2 It is pretty trivial to get 2 repeaters, using very close pairs, to use the same antenna. A good duplexer (Sinclair ResLoc Q3220 or equivalent) a two port transmit combiner, and a 2 port receive multicoupler.

3 By buying DMR portables from Kenwood, Tytera, or Connect Systems Inc you can replace your analogue radios fairly economically.

This would likely be cheaper than trying to build a 5 channel repeater system.

A 5 channel repeater system will likely cost, if done half assed right, on the VERY low end, probably $40,000 not including feedline, tower and antenna.


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rescue161

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DMR is something to consider. Two repeaters will give you 4 talk paths. Getting 2 repeater to play nice in the same site is going to be a lot easier than trying to get 5 repeaters to play nice together.

It is also going to be expensive to get 5 repeater to pay nice together at the same time. Just the filtering alone will cost thousands if not tens of thousands of dollars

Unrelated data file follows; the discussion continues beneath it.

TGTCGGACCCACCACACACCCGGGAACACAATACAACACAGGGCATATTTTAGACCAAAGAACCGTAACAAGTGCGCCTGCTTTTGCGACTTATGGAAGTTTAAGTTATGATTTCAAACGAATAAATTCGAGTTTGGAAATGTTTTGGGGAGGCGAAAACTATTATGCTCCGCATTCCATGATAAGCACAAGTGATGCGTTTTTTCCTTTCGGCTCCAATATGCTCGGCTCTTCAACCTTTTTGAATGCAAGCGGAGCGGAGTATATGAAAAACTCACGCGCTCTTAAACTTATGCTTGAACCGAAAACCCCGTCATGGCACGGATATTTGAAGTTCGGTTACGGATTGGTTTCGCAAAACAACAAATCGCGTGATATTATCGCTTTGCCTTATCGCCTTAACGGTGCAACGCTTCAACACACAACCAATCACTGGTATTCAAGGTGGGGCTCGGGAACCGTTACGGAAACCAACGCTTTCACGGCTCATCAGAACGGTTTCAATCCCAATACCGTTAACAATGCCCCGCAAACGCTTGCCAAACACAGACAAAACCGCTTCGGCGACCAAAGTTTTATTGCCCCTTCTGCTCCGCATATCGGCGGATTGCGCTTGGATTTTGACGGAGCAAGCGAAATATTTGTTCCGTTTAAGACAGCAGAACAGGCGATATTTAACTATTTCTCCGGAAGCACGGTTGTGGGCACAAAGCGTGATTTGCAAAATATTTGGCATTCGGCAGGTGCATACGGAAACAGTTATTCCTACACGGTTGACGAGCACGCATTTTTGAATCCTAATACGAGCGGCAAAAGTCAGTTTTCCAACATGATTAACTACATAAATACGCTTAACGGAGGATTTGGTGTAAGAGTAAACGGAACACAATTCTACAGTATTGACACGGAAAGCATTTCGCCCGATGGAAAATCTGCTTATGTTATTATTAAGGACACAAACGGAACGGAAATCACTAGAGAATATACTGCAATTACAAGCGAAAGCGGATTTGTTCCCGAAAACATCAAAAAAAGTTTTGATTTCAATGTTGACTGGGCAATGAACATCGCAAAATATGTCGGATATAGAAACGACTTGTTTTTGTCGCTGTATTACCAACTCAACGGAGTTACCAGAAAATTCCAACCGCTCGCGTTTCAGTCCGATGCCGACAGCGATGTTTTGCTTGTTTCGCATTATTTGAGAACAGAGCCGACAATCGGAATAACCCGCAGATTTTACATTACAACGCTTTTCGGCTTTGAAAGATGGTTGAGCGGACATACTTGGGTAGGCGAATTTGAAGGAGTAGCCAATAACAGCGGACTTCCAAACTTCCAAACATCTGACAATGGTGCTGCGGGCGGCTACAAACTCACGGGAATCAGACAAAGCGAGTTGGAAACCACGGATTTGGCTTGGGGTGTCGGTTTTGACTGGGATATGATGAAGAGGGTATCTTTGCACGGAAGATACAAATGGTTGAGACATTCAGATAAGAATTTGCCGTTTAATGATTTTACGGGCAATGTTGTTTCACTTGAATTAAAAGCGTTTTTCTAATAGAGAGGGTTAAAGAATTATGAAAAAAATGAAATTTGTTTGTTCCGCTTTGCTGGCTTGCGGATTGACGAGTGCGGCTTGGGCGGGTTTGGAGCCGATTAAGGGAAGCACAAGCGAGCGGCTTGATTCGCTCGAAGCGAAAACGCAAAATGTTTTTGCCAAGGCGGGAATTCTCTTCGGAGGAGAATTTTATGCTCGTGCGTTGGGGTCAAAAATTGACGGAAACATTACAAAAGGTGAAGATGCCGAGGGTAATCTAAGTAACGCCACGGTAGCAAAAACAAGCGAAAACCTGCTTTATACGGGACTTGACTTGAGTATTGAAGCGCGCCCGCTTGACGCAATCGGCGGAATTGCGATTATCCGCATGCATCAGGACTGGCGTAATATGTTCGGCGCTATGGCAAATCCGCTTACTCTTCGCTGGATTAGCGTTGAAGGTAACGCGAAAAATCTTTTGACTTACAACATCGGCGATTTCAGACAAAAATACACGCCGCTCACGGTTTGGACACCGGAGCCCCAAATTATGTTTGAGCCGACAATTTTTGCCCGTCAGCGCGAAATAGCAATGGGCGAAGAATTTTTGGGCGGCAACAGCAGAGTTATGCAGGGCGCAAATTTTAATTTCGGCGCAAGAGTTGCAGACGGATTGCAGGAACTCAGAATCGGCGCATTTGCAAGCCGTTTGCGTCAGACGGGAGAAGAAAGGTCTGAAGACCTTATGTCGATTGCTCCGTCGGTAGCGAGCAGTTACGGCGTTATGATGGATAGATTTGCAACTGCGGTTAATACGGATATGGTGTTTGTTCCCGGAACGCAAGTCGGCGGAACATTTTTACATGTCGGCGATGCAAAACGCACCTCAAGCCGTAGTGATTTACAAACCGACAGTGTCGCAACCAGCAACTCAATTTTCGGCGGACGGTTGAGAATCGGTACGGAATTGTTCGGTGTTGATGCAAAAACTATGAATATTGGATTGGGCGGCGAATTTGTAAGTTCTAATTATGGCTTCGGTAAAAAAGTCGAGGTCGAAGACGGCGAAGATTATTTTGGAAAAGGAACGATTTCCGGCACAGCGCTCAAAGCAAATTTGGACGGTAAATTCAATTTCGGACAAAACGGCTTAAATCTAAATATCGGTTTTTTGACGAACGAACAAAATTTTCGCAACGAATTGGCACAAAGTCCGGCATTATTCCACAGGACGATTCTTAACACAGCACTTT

5 repeaters for 40 radios also seems way out of proportion. I could see needing 5 repeater for say 400 radios, but not 40.

I would suggest DMR for a few reasons.

1 Two talk paths per repeater pair. Two repeater will give you 4 simultaneous talk paths. Plus you can also have talk groups, allowing a massive number of potential user groups that you can load evenly on the 4 talk paths.

2 It is pretty trivial to get 2 repeaters, using very close pairs, to use the same antenna. A good duplexer (Sinclair ResLoc Q3220 or equivalent) a two port transmit combiner, and a 2 port receive multicoupler.

3 By buying DMR portables from Kenwood, Tytera, or Connect Systems Inc you can replace your analogue radios fairly economically.